Graffiti at San Antonio missions echoes controversial jacket worn by first lady

Phrases include 'I don't care, do you,' and 'F*** ICE'

By Mariah Medina - Digital Journalist

SAN ANTONIO - Politically motivated messages written in spray paint were discovered at Mission San Jose and Mission San Juan early Friday morning with messages including "I don't care, do you?"

Some of the graffiti echoed the "I really don't care. Do u?" message printed on the back of first lady Melania Trump's jacket as she boarded a plane to visit migrant children in South Texas on Thursday.

The message on Trump's jacket sparked outrage and criticism from many who felt that the jacket was an indirect message on the immigration crisis.

Other messages written on the missions included "F--- ICE," along with indistinguishable characters.

Diana Aguirre, a spokeswoman for the Old Spanish Missions, Inc. of San Antonio's Archdiocese said that the National Park Service does not cover damage to the outside of the church, so the Park Service was unable to immediately address the damage. The missions are part of San Antonio Missions National Historical Park.

"It's unfortunate because this church (Mission San Juan) was finished just a few years ago," Aguirre said. "We did all the major restorations."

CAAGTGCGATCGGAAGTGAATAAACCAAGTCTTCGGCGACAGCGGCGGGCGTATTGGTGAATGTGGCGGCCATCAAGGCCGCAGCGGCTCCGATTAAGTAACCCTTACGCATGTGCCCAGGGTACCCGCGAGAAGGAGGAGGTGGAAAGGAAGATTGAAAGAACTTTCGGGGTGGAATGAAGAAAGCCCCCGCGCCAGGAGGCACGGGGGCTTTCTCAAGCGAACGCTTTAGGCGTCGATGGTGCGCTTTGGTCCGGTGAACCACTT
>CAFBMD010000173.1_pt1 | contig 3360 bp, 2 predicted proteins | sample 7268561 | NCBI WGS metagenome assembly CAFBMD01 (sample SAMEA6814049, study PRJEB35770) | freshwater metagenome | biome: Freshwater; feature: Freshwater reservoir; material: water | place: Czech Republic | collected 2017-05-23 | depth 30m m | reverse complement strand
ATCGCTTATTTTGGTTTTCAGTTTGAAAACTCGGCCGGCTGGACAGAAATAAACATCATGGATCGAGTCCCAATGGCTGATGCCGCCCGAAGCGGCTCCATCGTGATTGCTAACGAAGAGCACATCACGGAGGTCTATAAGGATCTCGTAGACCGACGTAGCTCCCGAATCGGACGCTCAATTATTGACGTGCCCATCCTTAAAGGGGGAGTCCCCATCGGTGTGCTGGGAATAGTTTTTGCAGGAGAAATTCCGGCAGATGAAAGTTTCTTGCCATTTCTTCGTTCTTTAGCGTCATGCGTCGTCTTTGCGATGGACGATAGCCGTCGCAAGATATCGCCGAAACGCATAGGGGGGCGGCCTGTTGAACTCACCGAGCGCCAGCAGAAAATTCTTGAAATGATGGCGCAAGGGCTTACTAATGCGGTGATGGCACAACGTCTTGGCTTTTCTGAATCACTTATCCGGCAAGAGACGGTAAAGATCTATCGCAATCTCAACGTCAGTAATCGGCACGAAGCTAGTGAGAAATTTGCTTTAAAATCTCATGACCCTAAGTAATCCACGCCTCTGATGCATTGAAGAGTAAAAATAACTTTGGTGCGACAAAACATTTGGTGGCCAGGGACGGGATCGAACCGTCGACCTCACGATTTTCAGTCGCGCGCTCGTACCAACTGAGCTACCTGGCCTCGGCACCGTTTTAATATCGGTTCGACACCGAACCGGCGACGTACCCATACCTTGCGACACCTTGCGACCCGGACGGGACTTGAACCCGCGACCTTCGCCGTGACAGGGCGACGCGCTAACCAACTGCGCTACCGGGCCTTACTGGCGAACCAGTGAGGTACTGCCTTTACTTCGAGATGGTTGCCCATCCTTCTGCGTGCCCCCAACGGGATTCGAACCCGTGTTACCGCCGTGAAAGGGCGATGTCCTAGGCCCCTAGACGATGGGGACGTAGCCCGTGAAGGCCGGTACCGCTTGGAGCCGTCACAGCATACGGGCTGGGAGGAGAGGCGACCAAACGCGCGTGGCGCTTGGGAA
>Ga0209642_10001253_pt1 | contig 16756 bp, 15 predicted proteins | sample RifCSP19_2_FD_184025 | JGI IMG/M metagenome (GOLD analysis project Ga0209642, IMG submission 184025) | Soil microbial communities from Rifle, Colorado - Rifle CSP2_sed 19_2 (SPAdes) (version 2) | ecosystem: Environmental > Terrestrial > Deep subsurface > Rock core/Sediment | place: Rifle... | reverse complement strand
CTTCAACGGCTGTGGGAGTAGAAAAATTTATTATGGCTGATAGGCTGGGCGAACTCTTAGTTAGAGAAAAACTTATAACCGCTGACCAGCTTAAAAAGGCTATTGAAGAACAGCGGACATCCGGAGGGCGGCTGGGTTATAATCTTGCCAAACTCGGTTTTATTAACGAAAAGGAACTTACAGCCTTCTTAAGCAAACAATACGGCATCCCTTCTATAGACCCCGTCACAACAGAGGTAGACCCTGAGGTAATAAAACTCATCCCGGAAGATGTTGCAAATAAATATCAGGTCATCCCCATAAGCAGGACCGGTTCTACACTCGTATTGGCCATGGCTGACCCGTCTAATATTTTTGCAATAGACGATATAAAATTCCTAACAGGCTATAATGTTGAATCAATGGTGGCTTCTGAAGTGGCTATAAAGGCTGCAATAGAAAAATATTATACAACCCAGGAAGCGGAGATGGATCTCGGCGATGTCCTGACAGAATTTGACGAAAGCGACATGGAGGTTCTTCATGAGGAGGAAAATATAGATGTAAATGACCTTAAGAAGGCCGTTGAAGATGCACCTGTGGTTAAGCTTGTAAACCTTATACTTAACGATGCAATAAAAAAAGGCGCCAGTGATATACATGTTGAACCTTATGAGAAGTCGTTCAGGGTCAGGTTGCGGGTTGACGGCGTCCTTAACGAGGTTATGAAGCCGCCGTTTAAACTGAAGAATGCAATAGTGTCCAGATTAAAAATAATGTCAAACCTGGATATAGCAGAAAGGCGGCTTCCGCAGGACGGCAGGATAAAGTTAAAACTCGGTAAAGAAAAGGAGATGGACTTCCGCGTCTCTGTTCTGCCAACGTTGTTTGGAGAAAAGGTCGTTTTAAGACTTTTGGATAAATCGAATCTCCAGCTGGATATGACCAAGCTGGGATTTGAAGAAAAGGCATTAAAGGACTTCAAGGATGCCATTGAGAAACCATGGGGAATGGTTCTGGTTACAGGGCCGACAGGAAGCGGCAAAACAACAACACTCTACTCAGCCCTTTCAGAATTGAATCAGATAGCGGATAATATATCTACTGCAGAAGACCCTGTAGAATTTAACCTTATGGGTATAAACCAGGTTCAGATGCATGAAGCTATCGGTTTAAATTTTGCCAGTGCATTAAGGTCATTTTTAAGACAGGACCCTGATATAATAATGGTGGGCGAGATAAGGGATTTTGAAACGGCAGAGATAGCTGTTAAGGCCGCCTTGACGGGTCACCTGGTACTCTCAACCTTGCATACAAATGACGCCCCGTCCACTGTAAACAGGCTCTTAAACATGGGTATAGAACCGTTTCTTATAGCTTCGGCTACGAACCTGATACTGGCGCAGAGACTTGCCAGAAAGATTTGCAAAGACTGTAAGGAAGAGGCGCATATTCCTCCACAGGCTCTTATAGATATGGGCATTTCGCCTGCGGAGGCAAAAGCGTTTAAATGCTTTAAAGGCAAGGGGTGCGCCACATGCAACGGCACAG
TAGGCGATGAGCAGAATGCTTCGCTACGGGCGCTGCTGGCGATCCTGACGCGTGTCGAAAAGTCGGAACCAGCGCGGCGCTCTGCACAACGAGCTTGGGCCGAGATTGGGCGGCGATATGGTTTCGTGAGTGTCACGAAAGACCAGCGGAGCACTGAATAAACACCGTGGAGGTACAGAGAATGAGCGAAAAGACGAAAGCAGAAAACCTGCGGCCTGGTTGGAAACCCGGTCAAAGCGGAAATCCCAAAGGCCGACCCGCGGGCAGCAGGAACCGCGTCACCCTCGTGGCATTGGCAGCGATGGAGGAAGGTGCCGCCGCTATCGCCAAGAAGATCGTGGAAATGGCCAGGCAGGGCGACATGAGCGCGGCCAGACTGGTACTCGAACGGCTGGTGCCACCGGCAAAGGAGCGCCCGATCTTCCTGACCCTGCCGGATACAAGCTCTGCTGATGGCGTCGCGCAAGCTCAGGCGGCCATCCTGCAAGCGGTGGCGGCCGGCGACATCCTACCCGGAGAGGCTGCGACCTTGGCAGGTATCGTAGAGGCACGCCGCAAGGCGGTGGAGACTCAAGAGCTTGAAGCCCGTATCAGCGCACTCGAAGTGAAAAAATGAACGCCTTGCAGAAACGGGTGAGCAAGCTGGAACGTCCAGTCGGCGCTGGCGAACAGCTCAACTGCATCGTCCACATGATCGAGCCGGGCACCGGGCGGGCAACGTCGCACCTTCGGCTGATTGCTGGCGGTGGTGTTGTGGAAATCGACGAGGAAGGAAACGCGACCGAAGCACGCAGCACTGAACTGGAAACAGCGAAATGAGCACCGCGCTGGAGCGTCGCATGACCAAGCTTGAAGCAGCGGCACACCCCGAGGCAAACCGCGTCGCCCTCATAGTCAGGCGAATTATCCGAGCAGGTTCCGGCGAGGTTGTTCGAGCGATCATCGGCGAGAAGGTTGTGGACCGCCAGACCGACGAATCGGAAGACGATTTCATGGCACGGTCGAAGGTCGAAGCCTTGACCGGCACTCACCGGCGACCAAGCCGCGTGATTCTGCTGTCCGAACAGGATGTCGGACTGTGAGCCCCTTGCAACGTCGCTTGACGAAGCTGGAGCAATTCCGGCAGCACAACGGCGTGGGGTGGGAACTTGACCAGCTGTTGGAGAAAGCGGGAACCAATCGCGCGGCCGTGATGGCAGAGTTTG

At least four instances of graffiti were observed throughout the two sites. Aguirre said Friday morning that crews are soaking the graffiti before scrubbing it off.

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National Park Service cameras may have captured the taggers. If those responsible are caught, they face up to six months in prison and a fine of up to $500.

The messages appear to be in response to the ongoing border crisis. On Thursday, President Donald Trump signed an executive order ending family separations at the border.

"As you can see on the right side, that they're trying to make a political statement," Aguirre said. "So it's just upsetting to see they used our missions as a canvas for that."

Aguirre said that she wept when she saw the defaced property.

"It hurts," Aguirre said. "It hurts a lot." 

Mission San Juan's pastor, Father James Galvin, said that he lives on-site and heard people passing through around 1:20 and 2:30 a.m. Friday, but didn't think anything of it because some people visit in the early hours to photograph the missions at night.

"It's happened over the years," Galvin said. "My attitude was here we go again: people who can't respect a sacred place. It's a World Heritage Site now. Maybe they don't even know that."

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